Russian IPOs: 2007 aftermath
Russian companies which listed in the first half of this year are bearing the brunt of equity instability but experts say the future looks positive.
Russian companies which went public earlier this year have been hit by the wave of instability which has affected equities markets worldwide.
However, experts predict a speedy recovery, driven by a strong economic environment.
Fallen angels – that's what investment bank Aton Capital calls the companies that have seriously underperformed in the market since their initial public offerings this year.
More than half of the 25 companies that have so far held initial or secondary public offerings are currently in the red.
Experts, though, put their underperformance into perspective.
“The first three months of the year the number of IPOs was nearly double that for all of 2006, and the number in 2006 was nearly double the number for 2005. So, it is just a crush of new issues on the market and there is only limited demand for these new issues,” said Eric DePoy, equity strategist of Alfa-Bank, Moscow.
But the degree of decline is not entirely justified, given that the greatest losers are also leaders in their respective industries.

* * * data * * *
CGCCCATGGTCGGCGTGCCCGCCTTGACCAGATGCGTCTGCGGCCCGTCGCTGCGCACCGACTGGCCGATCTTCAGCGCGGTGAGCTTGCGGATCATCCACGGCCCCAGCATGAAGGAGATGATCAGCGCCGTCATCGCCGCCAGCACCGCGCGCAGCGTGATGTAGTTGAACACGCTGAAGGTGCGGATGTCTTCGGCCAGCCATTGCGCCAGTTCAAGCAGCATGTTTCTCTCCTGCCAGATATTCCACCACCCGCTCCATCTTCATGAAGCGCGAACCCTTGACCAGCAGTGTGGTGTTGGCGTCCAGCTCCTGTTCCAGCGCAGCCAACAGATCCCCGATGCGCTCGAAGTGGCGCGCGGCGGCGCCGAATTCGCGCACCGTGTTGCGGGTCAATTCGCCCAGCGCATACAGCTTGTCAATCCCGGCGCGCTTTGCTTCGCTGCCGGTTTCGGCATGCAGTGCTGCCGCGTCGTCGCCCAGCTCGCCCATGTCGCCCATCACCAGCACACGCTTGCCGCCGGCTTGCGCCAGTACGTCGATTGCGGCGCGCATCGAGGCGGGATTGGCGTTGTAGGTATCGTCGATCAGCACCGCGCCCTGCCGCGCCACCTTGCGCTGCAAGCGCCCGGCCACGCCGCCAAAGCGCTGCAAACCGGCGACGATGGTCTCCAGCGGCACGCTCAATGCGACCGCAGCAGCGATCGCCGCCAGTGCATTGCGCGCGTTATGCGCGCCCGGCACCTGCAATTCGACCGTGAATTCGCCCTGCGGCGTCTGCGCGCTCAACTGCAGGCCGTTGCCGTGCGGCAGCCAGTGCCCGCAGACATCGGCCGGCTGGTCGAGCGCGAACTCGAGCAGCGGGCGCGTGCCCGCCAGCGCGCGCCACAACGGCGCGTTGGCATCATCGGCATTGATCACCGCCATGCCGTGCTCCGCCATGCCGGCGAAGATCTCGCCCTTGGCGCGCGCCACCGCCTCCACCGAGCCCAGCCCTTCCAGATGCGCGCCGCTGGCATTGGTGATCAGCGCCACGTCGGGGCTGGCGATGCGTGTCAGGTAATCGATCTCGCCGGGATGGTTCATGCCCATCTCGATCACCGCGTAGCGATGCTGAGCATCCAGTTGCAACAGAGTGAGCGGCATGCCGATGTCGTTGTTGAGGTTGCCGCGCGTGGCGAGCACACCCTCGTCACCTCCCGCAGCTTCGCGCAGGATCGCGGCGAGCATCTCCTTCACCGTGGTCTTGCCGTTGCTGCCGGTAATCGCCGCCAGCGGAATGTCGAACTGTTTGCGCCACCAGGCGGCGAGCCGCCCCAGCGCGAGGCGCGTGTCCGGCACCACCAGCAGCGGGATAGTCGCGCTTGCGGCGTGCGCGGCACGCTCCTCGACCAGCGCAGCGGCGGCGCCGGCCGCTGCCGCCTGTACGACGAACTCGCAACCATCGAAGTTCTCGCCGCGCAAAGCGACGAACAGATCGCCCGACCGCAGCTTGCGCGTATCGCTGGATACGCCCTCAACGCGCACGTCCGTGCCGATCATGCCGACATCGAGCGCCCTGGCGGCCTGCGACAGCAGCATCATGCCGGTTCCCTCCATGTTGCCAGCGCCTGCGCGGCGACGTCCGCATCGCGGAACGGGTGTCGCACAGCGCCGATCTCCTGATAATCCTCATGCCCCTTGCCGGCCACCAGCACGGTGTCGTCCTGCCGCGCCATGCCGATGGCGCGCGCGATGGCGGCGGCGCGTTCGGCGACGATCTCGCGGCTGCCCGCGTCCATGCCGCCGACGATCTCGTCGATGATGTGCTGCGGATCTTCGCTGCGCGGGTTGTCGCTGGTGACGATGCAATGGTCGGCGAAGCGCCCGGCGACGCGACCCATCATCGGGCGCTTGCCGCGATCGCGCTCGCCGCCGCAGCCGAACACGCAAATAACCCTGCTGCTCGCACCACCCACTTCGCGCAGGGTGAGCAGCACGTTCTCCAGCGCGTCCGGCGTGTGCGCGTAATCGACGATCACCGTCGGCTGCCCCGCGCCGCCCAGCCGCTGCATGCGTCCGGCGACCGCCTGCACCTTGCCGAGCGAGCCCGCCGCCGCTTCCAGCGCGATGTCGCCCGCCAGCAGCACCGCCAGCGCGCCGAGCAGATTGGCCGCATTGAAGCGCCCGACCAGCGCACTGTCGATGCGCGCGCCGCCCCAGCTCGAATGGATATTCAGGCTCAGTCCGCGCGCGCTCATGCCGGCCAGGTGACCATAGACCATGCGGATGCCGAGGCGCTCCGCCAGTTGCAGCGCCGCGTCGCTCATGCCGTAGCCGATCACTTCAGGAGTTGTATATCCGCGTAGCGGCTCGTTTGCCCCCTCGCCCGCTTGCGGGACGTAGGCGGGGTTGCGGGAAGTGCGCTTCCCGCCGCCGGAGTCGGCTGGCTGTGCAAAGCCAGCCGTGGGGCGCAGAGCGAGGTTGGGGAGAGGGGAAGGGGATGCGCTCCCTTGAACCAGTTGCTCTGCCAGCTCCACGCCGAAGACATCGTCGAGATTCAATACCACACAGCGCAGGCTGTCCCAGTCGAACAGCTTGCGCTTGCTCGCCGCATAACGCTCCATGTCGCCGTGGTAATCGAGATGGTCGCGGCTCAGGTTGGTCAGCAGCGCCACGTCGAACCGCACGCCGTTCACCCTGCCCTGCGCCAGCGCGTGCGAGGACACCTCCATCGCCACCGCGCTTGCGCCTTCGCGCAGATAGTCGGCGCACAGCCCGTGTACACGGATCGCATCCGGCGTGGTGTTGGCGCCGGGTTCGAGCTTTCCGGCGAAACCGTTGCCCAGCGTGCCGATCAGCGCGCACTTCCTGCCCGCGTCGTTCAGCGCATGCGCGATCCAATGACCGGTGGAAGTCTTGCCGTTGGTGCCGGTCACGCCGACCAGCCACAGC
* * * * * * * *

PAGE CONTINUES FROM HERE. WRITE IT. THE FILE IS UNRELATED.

The three worst performers include IT company Sitronics, down 56%, real estate firm AFI Development, down 34%, in the red and silver producer Polymetal, down 23%.
Another two hot IPOs, VTB Bank and independent oilfield services provider, Integra, are also down.
Despite the declines, market insiders are optimistic but say their forecast depends on the individual sector.
“If you look at those sorts of companies that have to raise and search for finance, if you look at real estate companies, they'll find it more difficult. If you look at the consumer and retail industries, they should do quite well because their existence in the market and their performance are functions of economic growth,” commented Tom Mundy, VP equity strategy, Renaissance Capital, Moscow
Post-IPO declines are not all that unusual analysts point out. More than half of the IPOs and SPOs last year were also in the red after the offerings. Nevertheless, many managed to recover and yield positive results within a year. So this year's fallen angels may be following suit, rising back to their all-time highs.